Running With Type 1 Diabetes: What You Need to Know


Regular exercise has health benefits for those with type 1 diabetes, including increased cardiovascular fitness, greater muscle strength, and improved insulin sensitivity. While physical activity is very important in managing type 1 diabetes, understanding exactly how it impacts blood sugars can be difficult and worrisome, particularly for those who are newly diagnosed.


Typically, exercise can help to lower blood sugars by increasing insulin sensitivity and burning glucose. For some people, running can cause hypoglycemia (low blood sugar) during, after, or later in the day or overnight after exercise. But sometimes, certain people with type 1 diabetes can experience the opposite, their blood sugar goes up. This shouldn’t discourage you from running, because once you understand how your body responds to running you’ll be able to manage your blood sugar better.

The type of exercise, duration, frequency, and how trained a person is can also affect your blood sugar. Amanda Kirpitch MA, RDN, CDE, CDN is a nutrition and diabetes expert in New Jersey and weighed in on the topic. She says, “Running can encompass everything from a sprint to a marathon to high-intensity interval training workouts potentially utilizing both aerobic and anaerobic fueling systems. Understanding that these variances are normal and when to expect them can reduce some of the frustration and allow for more targeted insulin and nutrition strategies.”

This variability should be taken into consideration when recommending the type and duration of exercise for a given individual. Additionally, how you manage your blood sugar while running or doing exercise is highly individualized. Your pre-exercise blood sugar level, timing of your last meal, and the amount of insulin you have on board can also affect your blood sugar. Unfortunately, there is no perfect universal science, but once you’ve figured out your own individual trends, you’ll be able to run safely without fearing big glucose excursions (highs and lows). Below you’ll find some general tips for what you need to know.

What Do I Need to Know Before My Run?

You want to know what your blood sugar is, how much insulin you have on board, and what types of foods work best for your pre-run. Kirpitch recommends, “Target glucose pre-exercise is recommended to be around 126-180 milligrams per deciliter (mg/dL). If blood glucose is below target, consuming 10-20 grams of carbohydrates is recommended, more if there is active insulin from a previous meal bolus. If blood glucose is less than 90 mg/dL, then the carbohydrate intake should be higher around 30-40 grams. For runs that are longer than 60 minutes, recommended carbohydrate intakes range from 1-4 grams per kilogram (g/kg) body weight one to four hours before the run. Choosing quick digesting carbohydrates and small amounts of protein and fat closer to the start time may minimize gastrointestinal stress. While, having more substantial meals including fat, protein, and higher fiber carbohydrates three to four hours pre-run is suggested.”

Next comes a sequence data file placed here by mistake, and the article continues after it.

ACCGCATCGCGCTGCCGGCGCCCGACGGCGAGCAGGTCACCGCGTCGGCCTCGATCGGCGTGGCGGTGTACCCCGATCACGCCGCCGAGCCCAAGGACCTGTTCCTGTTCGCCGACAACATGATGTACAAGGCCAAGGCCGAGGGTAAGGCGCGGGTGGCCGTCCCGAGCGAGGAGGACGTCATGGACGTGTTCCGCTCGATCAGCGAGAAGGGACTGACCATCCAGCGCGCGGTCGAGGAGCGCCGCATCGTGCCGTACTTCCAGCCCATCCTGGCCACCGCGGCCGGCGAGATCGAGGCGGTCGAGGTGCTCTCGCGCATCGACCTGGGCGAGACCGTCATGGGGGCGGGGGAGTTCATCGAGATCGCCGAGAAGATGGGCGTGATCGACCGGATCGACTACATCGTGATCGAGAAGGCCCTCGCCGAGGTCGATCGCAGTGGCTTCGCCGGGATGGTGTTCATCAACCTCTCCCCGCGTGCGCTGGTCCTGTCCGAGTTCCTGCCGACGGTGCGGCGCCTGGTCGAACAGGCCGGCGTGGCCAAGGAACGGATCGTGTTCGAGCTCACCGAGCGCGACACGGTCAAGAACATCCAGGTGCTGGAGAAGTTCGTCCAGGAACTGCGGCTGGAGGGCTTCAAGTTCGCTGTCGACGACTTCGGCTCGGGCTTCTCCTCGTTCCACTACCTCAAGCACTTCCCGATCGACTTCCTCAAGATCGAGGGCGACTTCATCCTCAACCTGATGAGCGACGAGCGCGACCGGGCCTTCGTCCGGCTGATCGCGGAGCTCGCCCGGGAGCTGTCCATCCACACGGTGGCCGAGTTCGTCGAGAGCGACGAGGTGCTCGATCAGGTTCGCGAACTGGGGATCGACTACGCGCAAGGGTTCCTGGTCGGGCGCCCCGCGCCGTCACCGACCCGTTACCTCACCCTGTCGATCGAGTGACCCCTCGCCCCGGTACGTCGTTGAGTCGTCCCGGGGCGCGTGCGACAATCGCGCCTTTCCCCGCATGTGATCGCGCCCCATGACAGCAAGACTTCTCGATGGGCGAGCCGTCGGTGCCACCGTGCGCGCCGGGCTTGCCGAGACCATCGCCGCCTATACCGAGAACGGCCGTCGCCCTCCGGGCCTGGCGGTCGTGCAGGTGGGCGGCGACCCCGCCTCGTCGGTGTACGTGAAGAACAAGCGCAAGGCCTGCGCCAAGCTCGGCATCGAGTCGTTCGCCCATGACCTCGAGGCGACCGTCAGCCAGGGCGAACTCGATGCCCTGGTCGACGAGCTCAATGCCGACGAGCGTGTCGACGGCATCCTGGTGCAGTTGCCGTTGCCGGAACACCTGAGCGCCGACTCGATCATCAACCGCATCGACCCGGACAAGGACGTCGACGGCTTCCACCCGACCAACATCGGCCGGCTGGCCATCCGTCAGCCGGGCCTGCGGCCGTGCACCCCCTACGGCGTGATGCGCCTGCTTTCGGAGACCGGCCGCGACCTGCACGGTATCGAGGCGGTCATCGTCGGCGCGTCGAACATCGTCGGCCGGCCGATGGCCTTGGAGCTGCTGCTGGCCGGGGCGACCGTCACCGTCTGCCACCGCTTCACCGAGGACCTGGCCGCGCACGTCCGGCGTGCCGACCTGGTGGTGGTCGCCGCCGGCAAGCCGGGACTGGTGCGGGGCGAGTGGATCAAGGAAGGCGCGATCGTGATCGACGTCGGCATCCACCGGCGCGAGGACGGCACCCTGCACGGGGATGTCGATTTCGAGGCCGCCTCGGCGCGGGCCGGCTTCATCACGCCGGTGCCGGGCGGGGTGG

Sometimes blood sugars can be too high pre-exercise. If blood sugars are too high, hyperglycemia can occur because there is not enough insulin to allow muscles to use sugar as fuel. The American Diabetes Association recommends that if your blood glucose is high before starting exercise (250 mg/dL or more), you should check your blood or urine for ketones. If you test positive for ketones, avoid vigorous activity.

Pre-Run Snacks and Meals

If your blood sugar is less than 90 mg/dL, it’s probably best to consume a snack rich in carbohydrate and protein that you do not take insulin for. This will help prevent your blood sugar from dropping during your run.

An example of an easy to digest carbohydrate- and protein-rich snack can be a low-fat Greek yogurt with 3/4 cup of berries, or two slices of toast with a tablespoon of peanut butter.

The amount of carbohydrates you need to consume will depend on your blood sugar pre-run, the duration and intensity of your exercise, and how you respond to exercise. Kirpitch suggests, “Standard recommendation would be about 15 grams of carbohydrate for blood sugar that is less than 126 mg/dL and more carbohydrate for blood sugar that is less than 90 mg/dL.” Pairing this snack with protein will help to delay hypoglycemia. For most people, this snack should not be taken with insulin, while other people may need to take a small amount of insulin.

Insulin Adjustments

Insulin adjustments are dependent on what type of insulin therapy you are on and how you respond to exercise. Some children are very sensitive to exercise and if wearing an insulin pump they need to suspend their basal or long-acting insulin during long bouts of physical activity.

Other people may prevent low blood sugar by eating some more carbohydrate pre-run and keeping their insulin as is. On the other hand, some people need to reduce their basal insulin by a certain percentage during exercise sessions to prevent low blood sugar.

How you adjust your insulin will really depend on your body’s sensitivity to exercise. It’s best to keep a log, track your blood sugar levels, and work with your medical team to create an individualized insulin plan for diabetes.